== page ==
Notes on Brian Singerman
“Not only are we sector agnostic, we’re stage agnostic. We invest in a company once we see it can be one of the most important companies on the planet.”
“I want to be involved with the world’s most important companies. Just find and invest in the world’s most important companies and the returns will follow.”
“…I really want to be doing something more interesting than this.” And I met up with the Founders Fund guys. They hadn’t made the investment, but were considering this crazy investment in something called SpaceX, and I was like, “Oh I want to be part of stuff like this.” And so I came on board, specifically, because SpaceX didn’t need a $50k check, SpaceX needed a real check. And I wanted to be part of that. That to me was an example of a world changing company. That is one of the most important companies on the planet. I came on board because I wanted to do stuff like that.”
- Stemcentrx: Invest $300 million on Stemcentrx. AbbVie acquired Stemcentrx for up to $10.2 billion. Founders Fund owned about 16%.
Thesis: Sector agnostic and stage agnostic
”..We have a ruthless focus on finding the most important companies on the planet. The reason we have a large fund is so we can write big checks. Not only are we sector agnostic, we’re stage agnostic. We invest in a company once we see it can be one of the most important companies on the planet. We came into Airbnb at the $2.5 billion round. Not the $5 m round. But when we do see that what differentiates us is we go big.”
“[Sean Parker] is a phenomenal pro-active venture capitalist. I am not a proactive venture capitalist. I am a reactive venture capitalist. I think I’m an excellent reactive venture capitalist. And I think in order to be truly, truly, truly sector agnostic, you have to be reactive.”
Conviction = Invest a lot
“There are very few VCs out there with that ability to identify and go large in what will be great companies.”
“We are looking for anything that can be the most important company on the planet. Maybe something in the early days doesn’t look like it, maybe it looks like it later.”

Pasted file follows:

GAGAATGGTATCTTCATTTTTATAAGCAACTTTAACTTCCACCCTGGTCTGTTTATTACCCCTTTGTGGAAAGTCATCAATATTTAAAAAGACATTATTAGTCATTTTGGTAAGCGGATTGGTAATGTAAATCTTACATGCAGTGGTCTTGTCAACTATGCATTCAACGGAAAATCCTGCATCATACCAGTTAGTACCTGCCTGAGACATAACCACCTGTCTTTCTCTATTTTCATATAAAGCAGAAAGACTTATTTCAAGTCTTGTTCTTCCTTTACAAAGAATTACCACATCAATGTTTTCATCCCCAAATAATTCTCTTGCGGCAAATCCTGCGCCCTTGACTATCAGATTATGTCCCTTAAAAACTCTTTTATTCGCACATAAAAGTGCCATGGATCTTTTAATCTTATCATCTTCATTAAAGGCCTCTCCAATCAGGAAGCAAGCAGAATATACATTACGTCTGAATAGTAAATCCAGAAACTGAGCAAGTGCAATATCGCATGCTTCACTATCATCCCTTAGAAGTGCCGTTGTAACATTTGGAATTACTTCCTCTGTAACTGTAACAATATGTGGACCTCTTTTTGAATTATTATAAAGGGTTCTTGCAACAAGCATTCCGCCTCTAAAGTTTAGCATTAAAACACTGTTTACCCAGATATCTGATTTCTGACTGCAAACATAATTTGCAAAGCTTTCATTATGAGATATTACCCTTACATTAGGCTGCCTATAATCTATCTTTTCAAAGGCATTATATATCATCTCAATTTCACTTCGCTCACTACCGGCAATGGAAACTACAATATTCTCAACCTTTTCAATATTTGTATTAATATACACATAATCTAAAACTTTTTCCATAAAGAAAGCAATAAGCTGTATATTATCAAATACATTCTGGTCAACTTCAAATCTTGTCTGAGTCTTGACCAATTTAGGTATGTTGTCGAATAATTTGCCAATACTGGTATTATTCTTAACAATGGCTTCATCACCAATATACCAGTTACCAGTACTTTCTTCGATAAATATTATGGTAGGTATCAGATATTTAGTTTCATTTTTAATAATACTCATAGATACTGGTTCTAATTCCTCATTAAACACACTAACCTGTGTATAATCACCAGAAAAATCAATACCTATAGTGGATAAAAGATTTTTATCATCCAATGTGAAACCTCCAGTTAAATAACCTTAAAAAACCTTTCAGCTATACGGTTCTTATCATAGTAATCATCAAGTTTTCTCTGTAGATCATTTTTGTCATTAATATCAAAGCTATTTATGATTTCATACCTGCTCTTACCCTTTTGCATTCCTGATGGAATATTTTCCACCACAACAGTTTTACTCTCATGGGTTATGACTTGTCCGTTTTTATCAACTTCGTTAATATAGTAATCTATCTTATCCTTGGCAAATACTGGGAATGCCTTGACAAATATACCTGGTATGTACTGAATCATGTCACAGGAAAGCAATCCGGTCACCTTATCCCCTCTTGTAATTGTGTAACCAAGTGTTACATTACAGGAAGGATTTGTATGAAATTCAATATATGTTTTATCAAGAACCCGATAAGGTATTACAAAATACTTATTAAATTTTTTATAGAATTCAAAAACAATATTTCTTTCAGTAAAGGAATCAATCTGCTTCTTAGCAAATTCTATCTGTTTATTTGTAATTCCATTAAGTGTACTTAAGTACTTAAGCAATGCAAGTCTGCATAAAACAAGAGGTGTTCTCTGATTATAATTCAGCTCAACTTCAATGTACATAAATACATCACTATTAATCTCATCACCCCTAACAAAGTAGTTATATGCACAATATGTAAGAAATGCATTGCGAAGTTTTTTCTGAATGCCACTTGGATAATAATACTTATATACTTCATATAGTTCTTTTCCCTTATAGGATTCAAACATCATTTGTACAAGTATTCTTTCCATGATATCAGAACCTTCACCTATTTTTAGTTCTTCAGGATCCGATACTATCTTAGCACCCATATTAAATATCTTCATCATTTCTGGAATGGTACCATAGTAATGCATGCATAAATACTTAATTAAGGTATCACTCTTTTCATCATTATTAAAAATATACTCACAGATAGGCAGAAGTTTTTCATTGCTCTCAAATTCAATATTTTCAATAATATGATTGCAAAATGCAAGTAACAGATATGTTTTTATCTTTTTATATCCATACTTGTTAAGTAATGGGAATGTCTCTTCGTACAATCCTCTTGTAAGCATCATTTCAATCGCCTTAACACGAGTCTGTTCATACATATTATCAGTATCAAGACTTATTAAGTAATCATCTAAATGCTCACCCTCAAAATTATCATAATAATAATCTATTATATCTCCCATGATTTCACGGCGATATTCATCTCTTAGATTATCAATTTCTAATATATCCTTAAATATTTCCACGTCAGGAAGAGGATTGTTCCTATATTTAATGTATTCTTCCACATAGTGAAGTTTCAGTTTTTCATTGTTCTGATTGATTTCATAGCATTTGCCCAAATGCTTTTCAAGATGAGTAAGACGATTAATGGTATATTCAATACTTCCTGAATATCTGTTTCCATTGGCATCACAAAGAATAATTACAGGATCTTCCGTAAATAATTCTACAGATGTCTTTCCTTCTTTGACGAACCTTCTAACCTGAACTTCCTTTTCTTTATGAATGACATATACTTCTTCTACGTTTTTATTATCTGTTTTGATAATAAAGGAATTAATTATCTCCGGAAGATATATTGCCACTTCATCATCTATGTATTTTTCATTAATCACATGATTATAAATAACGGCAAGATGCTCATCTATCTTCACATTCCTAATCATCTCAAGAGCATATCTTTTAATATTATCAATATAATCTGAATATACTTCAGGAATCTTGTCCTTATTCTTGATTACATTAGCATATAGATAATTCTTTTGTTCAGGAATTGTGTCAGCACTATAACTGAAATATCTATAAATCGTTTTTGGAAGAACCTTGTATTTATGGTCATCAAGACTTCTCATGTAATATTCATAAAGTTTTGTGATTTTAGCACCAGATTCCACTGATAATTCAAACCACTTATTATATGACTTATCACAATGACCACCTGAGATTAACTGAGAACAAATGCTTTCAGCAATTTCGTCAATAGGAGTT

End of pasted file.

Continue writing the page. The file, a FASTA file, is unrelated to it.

“The key to the strategy once we have conviction we are willing to invest a lot. So with Stemcentrx, over the multiple rounds of this company, we invested something like $300 million. It’s not enough to think something is going to be one of the most important companies on the planet you have to back it up. So, to me, venture capital is about having conviction and putting a lot of money behind it.”
We don’t ever think about co-investors
“We’ve made so many investments where we were the only ones in for a long time, like Palantir and Stemcentrx. People ask “Didn’t you want someone to come in and give validation?” What do I need validation from another VC for? No. If there’s another VC firm that really believes in the company, and they can be helpful, great. But I’m not looking for any validation from them.”
Focus on Long-term Value
We evaluate standalone companies to see how they will exist and thrive for the next 10 years. This is where all the value of a company and a fund comes from. Any time you think about exits is time you are not spending on building long-term value, and this can be disastrous for a fund.
FF Investing Process
The FF process is quite different from how most venture capital firms approve new deals — which typically involves majority or super-majority votes by general partners.
- FF has seven investing partners, three of whom are general partners. That latter group is Thiel, Keith Rabois, and Brian Singerman.
- For deals under $1.5 million, any two investment team members can cut a check. This includes general partners, partners, and FF's five principals.
- For deals between $1.5 million and $5 million, it takes one partner plus one general partner.
- For deals between $5 million and $10 million, it's one partner and two general partners.
- For deals over $10 million, two partners and all three general partners must approve.
- The same rules apply whether it is a brand new deal or a follow-on investment for an existing portfolio company.
- General partners must meet with company founders, either in person or virtually, before making their final decisions. That means any startup receiving more than $10 million must have met or at least spoken with Thiel, Rabois, and Singerman
Anonymous founder’s feedback
They led our (largish) seed round. Had a slightly negative experience with one partner, but the median person we worked with beat most firms we talked to in first principles thinking by quite a margin. They were all very bright and had a wide range of knowledge.
They were far less interested in “who else is in” and more interested in your analysis of your business from basic building blocks.
When we were doing due diligence on them, the main “complaint” we heard from people who had raised from them is that it’s hard to read their judgement. They may seem bearish on you then invest last minute or the opposite. Most people had great things to say though.